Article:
Penny Lernoux

Penny Lernoux (January 6, 1940 – October 9, 1989) was an American journalist for National Catholic Reporter and The Nation.

SourcedEdit

  • Although the mass of the people accepted the white man's God, either under physical duress or because he seemed more powerful than their own Gods, they never assimilated the ideas of Christianity.
    • Cry of The People (1977)
  • And many of the people who buy or found banks have had no experience in banking at all. If they can learn it, so can we.
    • In Banks We Trust (1984)
  • In contrast, traditional Catholic churches serve vast numbers of people who have little or nothing in common, and they are often impersonal supermarkets for the sacraments.
    • The Fundamentalist Surge in Latin America; The Christian Century, January 20, 1988; p.51.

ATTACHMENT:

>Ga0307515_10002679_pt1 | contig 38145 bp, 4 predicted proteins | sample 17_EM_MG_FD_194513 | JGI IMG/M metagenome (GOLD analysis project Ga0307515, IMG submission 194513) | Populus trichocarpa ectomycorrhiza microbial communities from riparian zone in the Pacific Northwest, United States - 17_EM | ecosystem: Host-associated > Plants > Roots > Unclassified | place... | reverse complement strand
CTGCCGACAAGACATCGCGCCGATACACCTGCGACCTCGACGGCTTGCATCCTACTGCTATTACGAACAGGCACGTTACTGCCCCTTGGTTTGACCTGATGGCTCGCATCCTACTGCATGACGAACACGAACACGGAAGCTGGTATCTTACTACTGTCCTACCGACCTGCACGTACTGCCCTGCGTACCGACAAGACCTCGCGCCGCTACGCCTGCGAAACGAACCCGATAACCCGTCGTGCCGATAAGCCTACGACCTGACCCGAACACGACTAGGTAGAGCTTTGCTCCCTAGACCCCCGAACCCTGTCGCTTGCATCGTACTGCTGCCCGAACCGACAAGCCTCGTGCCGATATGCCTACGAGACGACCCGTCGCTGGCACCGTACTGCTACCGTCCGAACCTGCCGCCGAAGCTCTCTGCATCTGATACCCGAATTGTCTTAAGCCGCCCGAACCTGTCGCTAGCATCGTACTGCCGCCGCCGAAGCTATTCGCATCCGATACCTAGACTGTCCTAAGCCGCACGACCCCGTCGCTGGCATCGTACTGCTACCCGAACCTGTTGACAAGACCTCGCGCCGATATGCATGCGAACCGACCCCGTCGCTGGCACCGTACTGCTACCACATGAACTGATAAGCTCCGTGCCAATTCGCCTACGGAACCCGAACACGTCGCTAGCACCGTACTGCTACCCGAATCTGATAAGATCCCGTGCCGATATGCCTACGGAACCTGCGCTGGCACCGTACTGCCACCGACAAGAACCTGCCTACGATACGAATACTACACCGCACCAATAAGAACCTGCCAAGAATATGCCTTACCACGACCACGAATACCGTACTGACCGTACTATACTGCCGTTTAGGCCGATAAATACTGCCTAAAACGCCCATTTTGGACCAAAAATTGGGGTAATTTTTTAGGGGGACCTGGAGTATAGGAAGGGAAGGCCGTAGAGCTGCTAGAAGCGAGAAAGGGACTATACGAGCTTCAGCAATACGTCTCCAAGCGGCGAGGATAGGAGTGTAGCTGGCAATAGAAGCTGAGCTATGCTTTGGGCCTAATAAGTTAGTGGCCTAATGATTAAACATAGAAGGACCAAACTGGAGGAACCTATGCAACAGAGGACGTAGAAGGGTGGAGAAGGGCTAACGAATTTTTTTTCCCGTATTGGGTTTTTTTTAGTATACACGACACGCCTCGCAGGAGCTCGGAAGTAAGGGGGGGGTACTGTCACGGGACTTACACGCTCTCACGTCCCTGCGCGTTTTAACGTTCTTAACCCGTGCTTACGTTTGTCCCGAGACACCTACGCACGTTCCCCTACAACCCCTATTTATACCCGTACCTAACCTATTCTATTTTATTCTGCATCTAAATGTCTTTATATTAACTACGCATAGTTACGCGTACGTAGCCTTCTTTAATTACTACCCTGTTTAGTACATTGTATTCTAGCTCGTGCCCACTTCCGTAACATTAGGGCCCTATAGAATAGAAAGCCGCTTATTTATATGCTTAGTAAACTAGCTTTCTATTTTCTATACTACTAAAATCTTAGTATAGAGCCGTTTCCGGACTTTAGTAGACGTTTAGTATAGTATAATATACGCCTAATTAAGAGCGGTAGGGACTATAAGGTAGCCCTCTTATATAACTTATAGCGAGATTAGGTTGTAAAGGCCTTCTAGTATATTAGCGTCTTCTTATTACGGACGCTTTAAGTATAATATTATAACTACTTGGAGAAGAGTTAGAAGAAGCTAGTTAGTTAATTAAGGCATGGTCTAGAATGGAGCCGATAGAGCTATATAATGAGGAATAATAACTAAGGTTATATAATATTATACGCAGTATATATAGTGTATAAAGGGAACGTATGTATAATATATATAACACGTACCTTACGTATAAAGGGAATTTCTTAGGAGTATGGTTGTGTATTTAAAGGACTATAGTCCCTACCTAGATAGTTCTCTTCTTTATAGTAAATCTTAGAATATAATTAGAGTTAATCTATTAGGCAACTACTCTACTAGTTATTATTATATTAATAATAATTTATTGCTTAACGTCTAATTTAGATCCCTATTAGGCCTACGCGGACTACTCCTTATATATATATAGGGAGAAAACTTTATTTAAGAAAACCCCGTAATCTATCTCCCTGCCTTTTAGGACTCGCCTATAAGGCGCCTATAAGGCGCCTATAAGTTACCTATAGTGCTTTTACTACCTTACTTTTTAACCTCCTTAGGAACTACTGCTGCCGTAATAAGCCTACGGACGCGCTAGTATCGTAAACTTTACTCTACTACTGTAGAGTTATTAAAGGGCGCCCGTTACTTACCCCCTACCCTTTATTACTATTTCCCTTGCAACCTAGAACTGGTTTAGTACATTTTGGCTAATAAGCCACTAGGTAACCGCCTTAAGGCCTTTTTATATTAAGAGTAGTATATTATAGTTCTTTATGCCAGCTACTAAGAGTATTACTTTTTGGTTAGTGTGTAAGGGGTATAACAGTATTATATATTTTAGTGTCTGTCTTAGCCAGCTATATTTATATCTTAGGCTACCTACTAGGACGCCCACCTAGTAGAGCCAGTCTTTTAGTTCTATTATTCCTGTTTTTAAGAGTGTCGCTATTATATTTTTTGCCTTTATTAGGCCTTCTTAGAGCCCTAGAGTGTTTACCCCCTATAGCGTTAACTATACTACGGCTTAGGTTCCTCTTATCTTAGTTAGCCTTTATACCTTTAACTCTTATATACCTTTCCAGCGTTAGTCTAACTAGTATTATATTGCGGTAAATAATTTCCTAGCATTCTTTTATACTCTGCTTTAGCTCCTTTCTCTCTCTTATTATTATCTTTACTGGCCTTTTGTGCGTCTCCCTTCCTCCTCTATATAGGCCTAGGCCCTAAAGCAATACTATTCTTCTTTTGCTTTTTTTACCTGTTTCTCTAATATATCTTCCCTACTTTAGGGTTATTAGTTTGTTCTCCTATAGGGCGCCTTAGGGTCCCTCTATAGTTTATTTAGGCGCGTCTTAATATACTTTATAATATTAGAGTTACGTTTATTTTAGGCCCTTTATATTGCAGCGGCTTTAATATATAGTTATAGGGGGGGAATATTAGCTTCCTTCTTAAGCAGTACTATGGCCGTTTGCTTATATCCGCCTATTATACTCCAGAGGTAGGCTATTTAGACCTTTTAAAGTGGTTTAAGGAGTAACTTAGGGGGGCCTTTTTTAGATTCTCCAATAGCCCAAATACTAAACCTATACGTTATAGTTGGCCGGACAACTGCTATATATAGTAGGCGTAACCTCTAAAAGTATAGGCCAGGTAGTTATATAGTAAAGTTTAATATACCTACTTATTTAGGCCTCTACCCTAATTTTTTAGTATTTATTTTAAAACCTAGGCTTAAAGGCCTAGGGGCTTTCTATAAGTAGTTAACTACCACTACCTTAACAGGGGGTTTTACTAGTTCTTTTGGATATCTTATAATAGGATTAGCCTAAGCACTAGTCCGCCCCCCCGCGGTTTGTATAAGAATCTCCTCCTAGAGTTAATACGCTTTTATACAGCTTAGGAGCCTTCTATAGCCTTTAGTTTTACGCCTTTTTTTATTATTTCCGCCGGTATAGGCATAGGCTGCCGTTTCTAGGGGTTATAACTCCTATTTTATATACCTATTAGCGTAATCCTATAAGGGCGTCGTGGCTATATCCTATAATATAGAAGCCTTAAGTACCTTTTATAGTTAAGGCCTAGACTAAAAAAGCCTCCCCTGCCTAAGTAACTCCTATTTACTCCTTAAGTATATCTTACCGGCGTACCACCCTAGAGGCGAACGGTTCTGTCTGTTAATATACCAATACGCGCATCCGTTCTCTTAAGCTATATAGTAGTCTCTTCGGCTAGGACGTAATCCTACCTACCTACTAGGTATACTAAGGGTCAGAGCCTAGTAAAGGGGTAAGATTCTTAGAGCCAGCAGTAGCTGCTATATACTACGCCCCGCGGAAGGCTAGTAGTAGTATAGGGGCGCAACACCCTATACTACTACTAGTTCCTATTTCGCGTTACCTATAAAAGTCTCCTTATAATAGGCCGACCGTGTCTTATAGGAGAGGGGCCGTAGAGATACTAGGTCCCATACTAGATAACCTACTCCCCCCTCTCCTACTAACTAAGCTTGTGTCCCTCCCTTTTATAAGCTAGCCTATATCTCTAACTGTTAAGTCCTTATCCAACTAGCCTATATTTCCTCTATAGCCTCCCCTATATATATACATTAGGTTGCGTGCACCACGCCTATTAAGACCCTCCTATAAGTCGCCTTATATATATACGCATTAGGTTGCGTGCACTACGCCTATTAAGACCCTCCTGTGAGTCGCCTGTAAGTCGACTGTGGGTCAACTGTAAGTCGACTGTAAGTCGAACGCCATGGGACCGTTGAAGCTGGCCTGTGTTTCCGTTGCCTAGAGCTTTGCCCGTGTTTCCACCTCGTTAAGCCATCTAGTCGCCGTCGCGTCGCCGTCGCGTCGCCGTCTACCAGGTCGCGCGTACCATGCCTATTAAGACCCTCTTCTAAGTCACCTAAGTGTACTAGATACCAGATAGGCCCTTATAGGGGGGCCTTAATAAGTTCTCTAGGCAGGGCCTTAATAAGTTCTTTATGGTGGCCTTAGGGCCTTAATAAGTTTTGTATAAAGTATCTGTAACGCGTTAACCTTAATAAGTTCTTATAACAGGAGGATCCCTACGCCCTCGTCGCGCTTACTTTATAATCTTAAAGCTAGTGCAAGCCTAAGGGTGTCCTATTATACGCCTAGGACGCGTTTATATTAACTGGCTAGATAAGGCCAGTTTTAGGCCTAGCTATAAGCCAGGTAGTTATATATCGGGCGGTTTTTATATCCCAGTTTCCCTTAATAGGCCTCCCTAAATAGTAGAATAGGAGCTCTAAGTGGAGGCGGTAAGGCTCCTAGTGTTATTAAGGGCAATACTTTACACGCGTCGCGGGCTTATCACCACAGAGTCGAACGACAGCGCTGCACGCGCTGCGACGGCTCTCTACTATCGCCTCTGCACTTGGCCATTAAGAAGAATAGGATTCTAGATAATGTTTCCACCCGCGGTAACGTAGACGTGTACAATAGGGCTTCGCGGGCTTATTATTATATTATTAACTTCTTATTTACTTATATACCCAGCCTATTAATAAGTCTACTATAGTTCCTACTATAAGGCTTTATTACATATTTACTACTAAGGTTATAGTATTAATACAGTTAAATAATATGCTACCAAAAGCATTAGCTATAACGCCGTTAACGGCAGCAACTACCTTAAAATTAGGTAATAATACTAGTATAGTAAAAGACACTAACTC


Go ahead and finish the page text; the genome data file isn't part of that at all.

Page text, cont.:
• At stake are two different visions of faith, the Church of Caesar, powerful and rich; and the Church of Christ - loving, poor and spiritually rich.
    • People of God (1989)
  • Opus Dei is an efficient machine run to achieve world power.
    • People of God (1989)
  • And the Third World will continue to beckon to the First, reminding it of the Galilean vision of Christian solidarity.
    • People of God (1989)

UnsourcedEdit

  • You can look at a slum or peasant village...but it is only by entering into the world—by living in it—that you begin to understand what it is like to be powerless, to be like Christ.
  • What good is life unless you give it away – unless you give it for a better world, even if you never see that world but have only carried your grain to the building site.

External linksEdit

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Last modified on 22 February 2011, at 17:51